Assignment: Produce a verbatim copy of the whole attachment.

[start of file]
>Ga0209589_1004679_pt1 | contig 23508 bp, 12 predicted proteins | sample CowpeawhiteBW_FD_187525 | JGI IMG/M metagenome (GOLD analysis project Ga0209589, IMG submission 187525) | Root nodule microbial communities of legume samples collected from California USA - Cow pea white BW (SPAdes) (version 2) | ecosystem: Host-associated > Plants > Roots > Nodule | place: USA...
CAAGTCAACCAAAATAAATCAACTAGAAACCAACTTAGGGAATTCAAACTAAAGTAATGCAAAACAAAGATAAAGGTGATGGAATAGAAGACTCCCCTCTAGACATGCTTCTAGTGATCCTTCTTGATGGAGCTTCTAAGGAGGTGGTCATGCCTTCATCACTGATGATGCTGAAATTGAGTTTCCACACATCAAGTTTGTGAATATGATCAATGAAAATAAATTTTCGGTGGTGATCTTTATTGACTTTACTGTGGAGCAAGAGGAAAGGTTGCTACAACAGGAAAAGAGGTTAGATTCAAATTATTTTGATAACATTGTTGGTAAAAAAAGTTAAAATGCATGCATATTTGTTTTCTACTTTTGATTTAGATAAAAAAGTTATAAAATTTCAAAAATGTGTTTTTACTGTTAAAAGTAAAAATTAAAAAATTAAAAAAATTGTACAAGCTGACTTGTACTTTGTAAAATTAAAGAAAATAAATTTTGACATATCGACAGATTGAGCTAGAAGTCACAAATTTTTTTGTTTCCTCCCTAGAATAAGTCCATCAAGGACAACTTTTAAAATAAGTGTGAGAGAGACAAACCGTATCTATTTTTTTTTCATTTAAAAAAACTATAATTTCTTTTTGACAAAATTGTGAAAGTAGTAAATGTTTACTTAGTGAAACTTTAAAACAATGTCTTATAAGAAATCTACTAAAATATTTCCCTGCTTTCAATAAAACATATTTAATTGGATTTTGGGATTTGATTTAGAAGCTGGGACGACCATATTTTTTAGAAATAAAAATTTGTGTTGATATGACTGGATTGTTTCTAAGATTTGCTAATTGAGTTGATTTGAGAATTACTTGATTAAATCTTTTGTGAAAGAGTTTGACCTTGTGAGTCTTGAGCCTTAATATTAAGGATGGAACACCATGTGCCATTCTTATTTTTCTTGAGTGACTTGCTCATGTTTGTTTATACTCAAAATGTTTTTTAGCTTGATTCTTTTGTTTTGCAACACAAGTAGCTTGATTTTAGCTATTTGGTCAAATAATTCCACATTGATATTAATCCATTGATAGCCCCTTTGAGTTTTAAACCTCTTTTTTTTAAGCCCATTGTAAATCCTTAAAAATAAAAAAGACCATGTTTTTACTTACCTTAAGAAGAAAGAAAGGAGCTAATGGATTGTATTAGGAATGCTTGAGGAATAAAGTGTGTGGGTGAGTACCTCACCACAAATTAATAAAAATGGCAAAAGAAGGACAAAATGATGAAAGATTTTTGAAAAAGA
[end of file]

>Ga0209589_1004679_pt1 | contig 23508 bp, 12 predicted proteins | sample CowpeawhiteBW_FD_187525 | JGI IMG/M metagenome (GOLD analysis project Ga0209589, IMG submission 187525) | Root nodule microbial communities of legume samples collected from California USA - Cow pea white BW (SPAdes) (version 2) | ecosystem: Host-associated > Plants > Roots > Nodule | place: USA...
CAAGTCAACCAAAATAAATCAACTAGAAACCAACTTAGGGAATTCAAACTAAAGTAATGCAAAACAAAGATAAAGGTGATGGAATAGAAGACTCCCCTCTAGACATGCTTCTAGTGATCCTTCTTGATGGAGCTTCTAAGGAGGTGGTCATGCCTTCATCACTGATGATGCTGAAATTGAGTTTCCACACATCAAGTTTGTGAATATGATCAATGAAAATAAATTTTCGGTGGTGATCTTTATTGACTTTACTGTGGAGCAAGAGGAAAGGTTGCTACAACAGGAAAAGAGGTTAGATTCAAATTATTTTGATAACATTGTTGGTAAAAAAAGTTAAAATGCATGCATATTTGTTTTCTACTTTTGATTTAGATAAAAAAGTTATAAAATTTCAAAAATGTGTTTTTACTGTTAAAAGTAAAAATTAAAAAATTAAAAAAATTGTACAAGCTGACTTGTACTTTGTAAAATTAAAGAAAATAAATTTTGACATATCGACAGATTGAGCTAGAAGTCACAAATTTTTTTGTTTCCTCCCTAGAATAAGTCCATCAAGGACAACTTTTAAAATAAGTGTGAGAGAGACAAACCGTATCTATTTTTTTTTCATTTAAAAAAACTATAATTTCTTTTTGACAAAATTGTGAAAGTAGTAAATGTTTACTTAGTGAAACTTTAAAACAATGTCTTATAAGAAATCTACTAAAATATTTCCCTGCTTTCAATAAAACATATTTAATTGGATTTTGGGATTTGATTTAGAAGCTGGGACGACCATATTTTTTAGAAATAAAAATTTGTGTTGATATGACTGGATTGTTTCTAAGATTTGCTAATTGAGTTGATTTGAGAATTACTTGATTAAATCTTTTGTGAAAGAGTTTGACCTTGTGAGTCTTGAGCCTTAATATTAAGGATGGAACACCATGTGCCATTCTTATTTTTCTTGAGTGACTTGCTCATGTTTGTTTATACTCAAAATGTTTTTTAGCTTGATTCTTTTGTTTTGCAACACAAGTAGCTTGATTTTAGCTATTTGGTCAAATAATTCCACATTGATATTAATCCATTGATAGCCCCTTTGAGTTTTAAACCTCTTTTTTTTAAGCCCATTGTAAATCCTTAAAAATAAAAAAGACCATGTTTTTACTTACCTTAAGAAGAAAGAAAGGAGCTAATGGATTGTATTAGGAATGCTTGAGGAATAAAGTGTGTGGGTGAGTACCTCACCACAAATTAATAAAAATGGCAAAAGAAGGACAAAATGATGAAAGATTTTTGAAAAAGA